CHARLESTON — West Virginia Attorney General Patrick Morrisey announced his disability fraud partnership generated $2.24 million in projected savings from April through June, which is the most of any quarter since it began.
The Cooperative Disability Investigations Unit (CDIU) has saved a total of $18.5 million for state and federal governments in West Virginia since its inception.
"This unit continues to achieve great things for our state," Morrisey said. "We must work in every way to root out fraud, waste and abuse. Doing so in this context preserves Social Security disability for those who need it most."
The unit, which is a partnership with the Social Security Administration, investigates suspicious or questionable disability claims. The unit investigates beneficiaries, claimants and third parties who facilitate fraud.
CDIU helps disability examiners to make informed decisions and ensure payment accuracy. The unit also equips state and federal prosecutors with the information needed to secure a conviction.
The unit also helps to resolve questions regarding potential fraud before benefits are ever paid in many cases.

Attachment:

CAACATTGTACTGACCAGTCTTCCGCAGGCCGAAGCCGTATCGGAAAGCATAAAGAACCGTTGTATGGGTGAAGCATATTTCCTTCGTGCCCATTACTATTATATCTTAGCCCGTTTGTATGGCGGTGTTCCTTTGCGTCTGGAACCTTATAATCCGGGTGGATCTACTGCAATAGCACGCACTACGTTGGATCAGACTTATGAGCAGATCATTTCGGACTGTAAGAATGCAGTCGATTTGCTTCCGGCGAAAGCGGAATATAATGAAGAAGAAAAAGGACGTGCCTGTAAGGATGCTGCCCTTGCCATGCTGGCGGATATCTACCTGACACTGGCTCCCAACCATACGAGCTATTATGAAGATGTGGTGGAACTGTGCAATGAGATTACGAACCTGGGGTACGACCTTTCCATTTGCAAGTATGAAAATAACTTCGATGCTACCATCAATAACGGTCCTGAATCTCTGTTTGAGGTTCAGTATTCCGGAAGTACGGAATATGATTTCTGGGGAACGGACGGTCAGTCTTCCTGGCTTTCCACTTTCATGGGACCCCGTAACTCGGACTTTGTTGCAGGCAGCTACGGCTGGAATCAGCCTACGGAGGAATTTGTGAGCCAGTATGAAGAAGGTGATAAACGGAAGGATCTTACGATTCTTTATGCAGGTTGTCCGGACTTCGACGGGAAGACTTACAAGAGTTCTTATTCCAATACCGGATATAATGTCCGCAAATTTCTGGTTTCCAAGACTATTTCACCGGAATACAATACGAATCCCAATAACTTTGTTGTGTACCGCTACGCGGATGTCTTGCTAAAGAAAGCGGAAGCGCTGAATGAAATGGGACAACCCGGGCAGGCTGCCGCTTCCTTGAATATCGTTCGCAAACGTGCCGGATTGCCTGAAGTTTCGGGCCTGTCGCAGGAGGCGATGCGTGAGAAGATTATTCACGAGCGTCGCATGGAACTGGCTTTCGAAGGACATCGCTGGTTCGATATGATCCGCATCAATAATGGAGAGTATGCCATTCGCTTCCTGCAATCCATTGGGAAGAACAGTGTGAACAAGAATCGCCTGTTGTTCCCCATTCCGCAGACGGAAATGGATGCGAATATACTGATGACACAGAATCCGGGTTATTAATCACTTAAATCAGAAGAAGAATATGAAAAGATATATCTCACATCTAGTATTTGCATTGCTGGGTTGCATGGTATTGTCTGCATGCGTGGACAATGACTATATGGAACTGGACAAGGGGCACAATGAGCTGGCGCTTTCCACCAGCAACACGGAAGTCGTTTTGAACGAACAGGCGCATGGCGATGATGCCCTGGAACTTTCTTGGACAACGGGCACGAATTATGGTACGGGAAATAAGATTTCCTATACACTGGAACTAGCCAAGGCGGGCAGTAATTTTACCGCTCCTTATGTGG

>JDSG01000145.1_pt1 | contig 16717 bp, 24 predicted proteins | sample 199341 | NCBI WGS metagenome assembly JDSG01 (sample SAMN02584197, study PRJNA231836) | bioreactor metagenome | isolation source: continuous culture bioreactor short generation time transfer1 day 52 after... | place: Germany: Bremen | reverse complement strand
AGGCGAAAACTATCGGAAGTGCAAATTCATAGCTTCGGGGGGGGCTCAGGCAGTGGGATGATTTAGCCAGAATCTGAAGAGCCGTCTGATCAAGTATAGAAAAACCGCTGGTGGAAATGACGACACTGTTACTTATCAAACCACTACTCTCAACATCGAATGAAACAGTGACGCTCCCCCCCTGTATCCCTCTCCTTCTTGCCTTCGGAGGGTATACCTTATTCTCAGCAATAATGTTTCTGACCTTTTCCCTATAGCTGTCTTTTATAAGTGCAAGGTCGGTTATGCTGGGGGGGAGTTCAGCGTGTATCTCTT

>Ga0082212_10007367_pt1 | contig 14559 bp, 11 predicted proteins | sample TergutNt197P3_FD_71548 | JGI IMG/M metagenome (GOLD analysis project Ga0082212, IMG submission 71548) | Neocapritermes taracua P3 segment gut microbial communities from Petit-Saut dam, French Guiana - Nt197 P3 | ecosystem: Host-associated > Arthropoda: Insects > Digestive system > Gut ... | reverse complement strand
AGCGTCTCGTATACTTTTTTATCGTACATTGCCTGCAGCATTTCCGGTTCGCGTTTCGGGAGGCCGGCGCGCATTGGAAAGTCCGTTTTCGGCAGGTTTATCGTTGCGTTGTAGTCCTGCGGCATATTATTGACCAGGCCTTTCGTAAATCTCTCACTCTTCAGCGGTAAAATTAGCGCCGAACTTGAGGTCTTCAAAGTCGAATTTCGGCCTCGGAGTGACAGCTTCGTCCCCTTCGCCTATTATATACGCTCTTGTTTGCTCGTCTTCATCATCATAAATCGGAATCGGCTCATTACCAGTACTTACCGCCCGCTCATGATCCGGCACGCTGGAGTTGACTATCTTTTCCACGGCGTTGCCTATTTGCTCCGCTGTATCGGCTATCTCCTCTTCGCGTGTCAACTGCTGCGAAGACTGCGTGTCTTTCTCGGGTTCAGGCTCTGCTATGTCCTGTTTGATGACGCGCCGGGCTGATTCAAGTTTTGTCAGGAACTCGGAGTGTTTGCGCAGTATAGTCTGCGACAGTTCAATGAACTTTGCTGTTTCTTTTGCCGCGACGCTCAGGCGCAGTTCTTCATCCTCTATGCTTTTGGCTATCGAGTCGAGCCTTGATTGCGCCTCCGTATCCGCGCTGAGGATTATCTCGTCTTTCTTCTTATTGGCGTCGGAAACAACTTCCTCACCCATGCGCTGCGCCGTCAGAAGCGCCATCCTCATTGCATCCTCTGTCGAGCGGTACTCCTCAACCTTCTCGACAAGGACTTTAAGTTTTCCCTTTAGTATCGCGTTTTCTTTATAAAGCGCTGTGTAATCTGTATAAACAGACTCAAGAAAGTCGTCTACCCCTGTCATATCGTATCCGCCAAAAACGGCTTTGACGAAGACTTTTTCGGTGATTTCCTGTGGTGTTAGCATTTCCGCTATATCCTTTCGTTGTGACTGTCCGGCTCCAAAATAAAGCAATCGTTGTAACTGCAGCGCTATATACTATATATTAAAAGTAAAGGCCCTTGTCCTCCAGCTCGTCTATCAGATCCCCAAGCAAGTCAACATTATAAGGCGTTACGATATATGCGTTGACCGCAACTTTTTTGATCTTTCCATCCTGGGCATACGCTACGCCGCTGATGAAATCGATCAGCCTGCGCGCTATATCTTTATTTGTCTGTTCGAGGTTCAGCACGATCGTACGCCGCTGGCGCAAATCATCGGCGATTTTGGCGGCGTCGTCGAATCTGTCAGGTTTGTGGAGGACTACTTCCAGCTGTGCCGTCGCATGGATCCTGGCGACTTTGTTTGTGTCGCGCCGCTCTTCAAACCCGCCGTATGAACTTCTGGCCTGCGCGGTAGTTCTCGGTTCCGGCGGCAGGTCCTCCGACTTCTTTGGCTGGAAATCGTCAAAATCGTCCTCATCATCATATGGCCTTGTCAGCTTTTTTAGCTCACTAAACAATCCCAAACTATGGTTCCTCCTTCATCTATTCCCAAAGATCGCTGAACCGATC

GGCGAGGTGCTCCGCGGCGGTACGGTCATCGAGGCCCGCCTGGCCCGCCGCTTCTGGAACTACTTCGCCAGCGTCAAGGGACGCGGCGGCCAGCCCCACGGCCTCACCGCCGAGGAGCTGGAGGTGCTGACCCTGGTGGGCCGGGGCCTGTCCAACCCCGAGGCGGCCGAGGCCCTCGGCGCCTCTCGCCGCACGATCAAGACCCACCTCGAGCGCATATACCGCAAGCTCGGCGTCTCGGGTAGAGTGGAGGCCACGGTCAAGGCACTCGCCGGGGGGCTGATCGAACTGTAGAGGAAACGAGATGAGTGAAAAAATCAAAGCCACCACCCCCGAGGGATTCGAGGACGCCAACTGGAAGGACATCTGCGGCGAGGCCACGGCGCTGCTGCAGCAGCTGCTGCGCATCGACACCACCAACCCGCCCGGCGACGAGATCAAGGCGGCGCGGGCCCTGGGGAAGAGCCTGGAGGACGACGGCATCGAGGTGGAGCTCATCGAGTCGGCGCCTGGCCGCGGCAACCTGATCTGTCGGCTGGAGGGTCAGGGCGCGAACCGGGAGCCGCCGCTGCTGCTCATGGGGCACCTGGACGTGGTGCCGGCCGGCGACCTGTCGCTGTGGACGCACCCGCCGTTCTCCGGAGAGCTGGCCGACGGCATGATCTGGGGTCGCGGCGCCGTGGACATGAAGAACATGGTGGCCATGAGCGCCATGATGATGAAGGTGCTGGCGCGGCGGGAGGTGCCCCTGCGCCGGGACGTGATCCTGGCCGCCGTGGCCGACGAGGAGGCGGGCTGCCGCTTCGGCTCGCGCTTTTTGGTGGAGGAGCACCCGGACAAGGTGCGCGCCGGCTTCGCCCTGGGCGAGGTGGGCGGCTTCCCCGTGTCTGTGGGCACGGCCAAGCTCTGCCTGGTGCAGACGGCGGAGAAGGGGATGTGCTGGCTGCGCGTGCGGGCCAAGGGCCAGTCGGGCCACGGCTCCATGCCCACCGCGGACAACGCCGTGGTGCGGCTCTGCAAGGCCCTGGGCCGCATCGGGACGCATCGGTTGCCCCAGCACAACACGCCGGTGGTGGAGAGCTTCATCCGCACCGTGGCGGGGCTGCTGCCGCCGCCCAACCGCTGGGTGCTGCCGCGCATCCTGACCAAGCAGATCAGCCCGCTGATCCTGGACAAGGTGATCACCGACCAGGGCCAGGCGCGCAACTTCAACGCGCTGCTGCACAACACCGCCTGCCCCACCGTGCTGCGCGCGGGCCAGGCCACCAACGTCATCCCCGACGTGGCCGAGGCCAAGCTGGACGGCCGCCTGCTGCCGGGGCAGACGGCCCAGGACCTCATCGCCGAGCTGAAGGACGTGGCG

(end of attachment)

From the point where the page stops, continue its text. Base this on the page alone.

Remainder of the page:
In December 2015, the Attorney General's Office joined the program. It was the first of its kind in West Virginia. The unit includes two investigators and an analyst from the Attorney General's Office with representatives from the Social Security Administration and its Office of the Inspector General, as well as the state's Disability Determination Section.
The program operates in 37 states, the District of Columbia and Puerto Rico. Nationally, the program is one of the most successful anti-fraud initiatives involving federal disability programs.
Morrisey's office is planning an aggressive fight against Medicaid fraud this fall when it assumes control of the state's Medicaid Fraud Control Unit.
The office reports that the move will save taxpayers significant money and will yield efficiency and effectiveness to the benefit of the taxpayer. It will also join West Virginia with more than 40 other state attorneys general whose offices oversee their states’ Medicaid fraud units.
Senate Bill 318 solidified the Medicaid Fraud Control Unit's transfer. It was signed by Gov. Jim Justice and passed the state Legislature with bipartisan support earlier this year.